Montek Singh Ahluwalia, former deputy chairperson of the erstwhile planning commission. | Illustration: Soham Sen/ThePrint
Montek Singh Ahluwalia, former deputy chairperson of the erstwhile planning commission. | Illustration: Soham Sen/ThePrint
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New Delhi: It has been exactly three decades since the P.V. Narasimha Rao government ushered in the historic 1991 economic reforms that freed up the private sector and removed many trade barriers unleashing India’s growth potential.

ThePrint speaks to Montek Singh Ahluwalia, former deputy chairperson of the erstwhile planning commission and well-known economist who was closely associated with the 1991 reforms, on what these reforms achieved and what more needs to be done by the Narendra Modi government to ensure India remains on the high growth trajectory.

Edited excerpts from the interview:

Q: It has been nearly three decades since the historic 1991 reforms. How do you think these reforms have made an impact on the Indian economy?

The reforms were indeed historic and they had a very important impact. The results took time to show up, because the reforms were consciously introduced in a gradualist manner. This was a concession to the fact that this is a democratic country and in a democracy, you have to act at a pace which carries enough people.

Looking back, there can be no doubt that the reforms succeeded in unleashing India’s long suppressed private sector. From 2003 till around 2016, a period spanning more than one government, we had a growth rate which was for well over 7 per cent per year on an average.

Prime Minister Manmohan Singh administering the oath of office to Montek Singh Ahluwalia as deputy chairman, Planning Commission, in 2004. | Photo by special arrangement
Prime Minister Manmohan Singh administering the oath of office to Montek Singh Ahluwalia as deputy chairman, Planning Commission, in 2004. | Photo by special arrangement

Right now, we are in the middle of a pandemic, and it is not clear how quickly the economy will recover, but there’s no doubt that the reforms led to India being regarded as one of the fastest growing emerging market countries.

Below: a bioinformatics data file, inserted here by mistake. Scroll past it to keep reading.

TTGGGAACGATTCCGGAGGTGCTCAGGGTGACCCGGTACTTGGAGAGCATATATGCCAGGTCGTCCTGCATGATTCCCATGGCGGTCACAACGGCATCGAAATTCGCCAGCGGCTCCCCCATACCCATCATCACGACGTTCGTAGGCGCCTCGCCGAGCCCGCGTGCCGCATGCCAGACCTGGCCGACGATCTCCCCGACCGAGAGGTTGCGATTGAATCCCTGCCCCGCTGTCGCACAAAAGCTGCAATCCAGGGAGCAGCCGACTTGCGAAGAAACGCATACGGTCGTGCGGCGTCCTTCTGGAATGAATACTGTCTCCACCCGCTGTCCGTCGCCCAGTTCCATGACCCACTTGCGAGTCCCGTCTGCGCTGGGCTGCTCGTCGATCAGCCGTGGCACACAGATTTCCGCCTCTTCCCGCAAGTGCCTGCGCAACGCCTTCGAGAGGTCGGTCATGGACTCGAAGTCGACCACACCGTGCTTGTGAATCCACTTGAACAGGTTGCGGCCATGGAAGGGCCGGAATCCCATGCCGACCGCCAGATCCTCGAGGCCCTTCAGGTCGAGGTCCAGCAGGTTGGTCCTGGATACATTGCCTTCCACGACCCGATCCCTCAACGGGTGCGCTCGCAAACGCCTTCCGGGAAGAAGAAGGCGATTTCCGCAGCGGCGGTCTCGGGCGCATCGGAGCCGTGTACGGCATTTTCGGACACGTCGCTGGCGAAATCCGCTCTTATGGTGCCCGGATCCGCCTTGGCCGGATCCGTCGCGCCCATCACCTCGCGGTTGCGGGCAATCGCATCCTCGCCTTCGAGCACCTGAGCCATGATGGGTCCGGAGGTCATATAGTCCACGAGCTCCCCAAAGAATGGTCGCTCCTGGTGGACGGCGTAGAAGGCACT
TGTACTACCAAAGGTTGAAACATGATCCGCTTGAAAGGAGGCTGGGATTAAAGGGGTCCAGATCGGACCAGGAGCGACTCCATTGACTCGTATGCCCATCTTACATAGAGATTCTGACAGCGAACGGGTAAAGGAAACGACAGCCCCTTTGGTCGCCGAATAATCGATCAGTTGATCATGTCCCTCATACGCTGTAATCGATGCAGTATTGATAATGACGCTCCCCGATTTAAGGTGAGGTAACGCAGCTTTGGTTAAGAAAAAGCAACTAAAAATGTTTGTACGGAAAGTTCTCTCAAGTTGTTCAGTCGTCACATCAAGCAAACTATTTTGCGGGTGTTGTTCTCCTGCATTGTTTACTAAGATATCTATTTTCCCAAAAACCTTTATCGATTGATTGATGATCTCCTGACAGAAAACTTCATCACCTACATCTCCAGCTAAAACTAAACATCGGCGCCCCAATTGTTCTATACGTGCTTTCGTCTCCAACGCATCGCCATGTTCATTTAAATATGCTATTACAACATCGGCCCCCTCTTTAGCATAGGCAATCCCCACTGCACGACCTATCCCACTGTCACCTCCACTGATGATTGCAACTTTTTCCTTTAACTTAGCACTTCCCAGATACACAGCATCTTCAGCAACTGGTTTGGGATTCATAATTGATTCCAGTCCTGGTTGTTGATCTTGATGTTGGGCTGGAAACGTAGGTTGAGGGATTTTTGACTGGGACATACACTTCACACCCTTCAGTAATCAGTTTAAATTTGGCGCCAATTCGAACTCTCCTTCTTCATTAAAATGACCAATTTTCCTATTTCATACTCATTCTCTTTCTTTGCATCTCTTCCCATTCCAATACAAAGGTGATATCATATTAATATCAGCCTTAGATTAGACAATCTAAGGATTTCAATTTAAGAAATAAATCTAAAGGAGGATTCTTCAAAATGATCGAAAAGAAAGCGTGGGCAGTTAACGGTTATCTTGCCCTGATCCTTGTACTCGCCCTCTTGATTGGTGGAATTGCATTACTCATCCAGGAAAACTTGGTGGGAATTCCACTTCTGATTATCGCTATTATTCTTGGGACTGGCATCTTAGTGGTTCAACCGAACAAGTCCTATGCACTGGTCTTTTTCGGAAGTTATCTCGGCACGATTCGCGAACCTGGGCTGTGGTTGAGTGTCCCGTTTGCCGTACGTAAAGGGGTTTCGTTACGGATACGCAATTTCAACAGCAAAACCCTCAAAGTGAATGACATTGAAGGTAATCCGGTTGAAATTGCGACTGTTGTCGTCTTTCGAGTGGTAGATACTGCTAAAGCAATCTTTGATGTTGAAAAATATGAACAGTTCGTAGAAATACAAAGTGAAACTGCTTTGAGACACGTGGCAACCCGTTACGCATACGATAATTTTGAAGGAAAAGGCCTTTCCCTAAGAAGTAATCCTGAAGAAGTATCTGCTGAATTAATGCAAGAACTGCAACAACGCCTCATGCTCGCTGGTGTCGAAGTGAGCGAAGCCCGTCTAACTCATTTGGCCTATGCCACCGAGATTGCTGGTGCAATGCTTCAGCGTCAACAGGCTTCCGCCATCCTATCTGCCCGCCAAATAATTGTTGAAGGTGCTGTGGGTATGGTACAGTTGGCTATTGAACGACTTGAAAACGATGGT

There was a lot of criticism at that time that the reforms would not actually help the poor. The evidence we have suggests the opposite.

Between 2004 and 2011, the only period for which we have data on poverty levels, there was a big reduction in the absolute number of people below the poverty line. I attribute that to the fact that the reforms not only unleashed a faster growth process but also ensured that the growth was inclusive.

I think we should have done more to build the kind of infrastructure that Indian industry needs in order to become globally competitive.

This is not to say there were no shortcomings. There were two areas of disappointment. First, we didn’t do as well as we should have in human development, by which I mean, health and education. It was recognised during the UPA period that more needs to be done. We did increase funding for primary education and that increased access to schooling. But we have not yet succeeded in delivering quality education.

In the case of health, we recognised the need to increase public spending on health but were not able to do it. One of the reasons is that health is dominantly a state subject. Whatever the reasons, I would have hoped that 30 years after the reforms began, we would have seen better results.

The second area of disappointment is managing the environment. In recent years, there is growing awareness that we need to do more to protect the environment and also to combat the threat of climate change. How to evolve a development policy, which reconciles development objectives with protecting the environment remains an open challenge.


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Q: What are some of the other areas that you think should have been addressed before?

I think we should have done more to build the kind of infrastructure that Indian industry needs in order to become globally competitive.

The importance of infrastructure development was recognised during the UPA period. It was also recognised that since the public sector doesn’t have the money, we needed to do more by way of public-private partnerships (PPPs). There have been lots of success stories in PPPs but the initiative also ran into unanticipated obstacles of different kinds.

It was clear that we needed to work harder to create an environment in which PPP can work. One of the big issues was dispute resolution.

The present government had set up a committee under Vijay Kelkar to suggest ways of overcoming the problems bedevilling PPPs. The committee made a number of recommendations. I hope these will be speedily implemented.

I think we are also too willing to raise protective walls against imports to protect Indian industry. That’s not a strategy for gaining export competitiveness.

The new industrial policy of 1991 was aimed at doing away with the numerous permits that industries need and help them flourish. However, Indian manufacturing still remains far from competitive…

Manufacturing has done well in many areas because of the reforms. We have shown ourselves to be competitive in auto components, two-wheelers, pharmaceuticals, and vaccine manufacturing. But I agree manufacturing has not grown at the kind of double-digit level we wanted it to.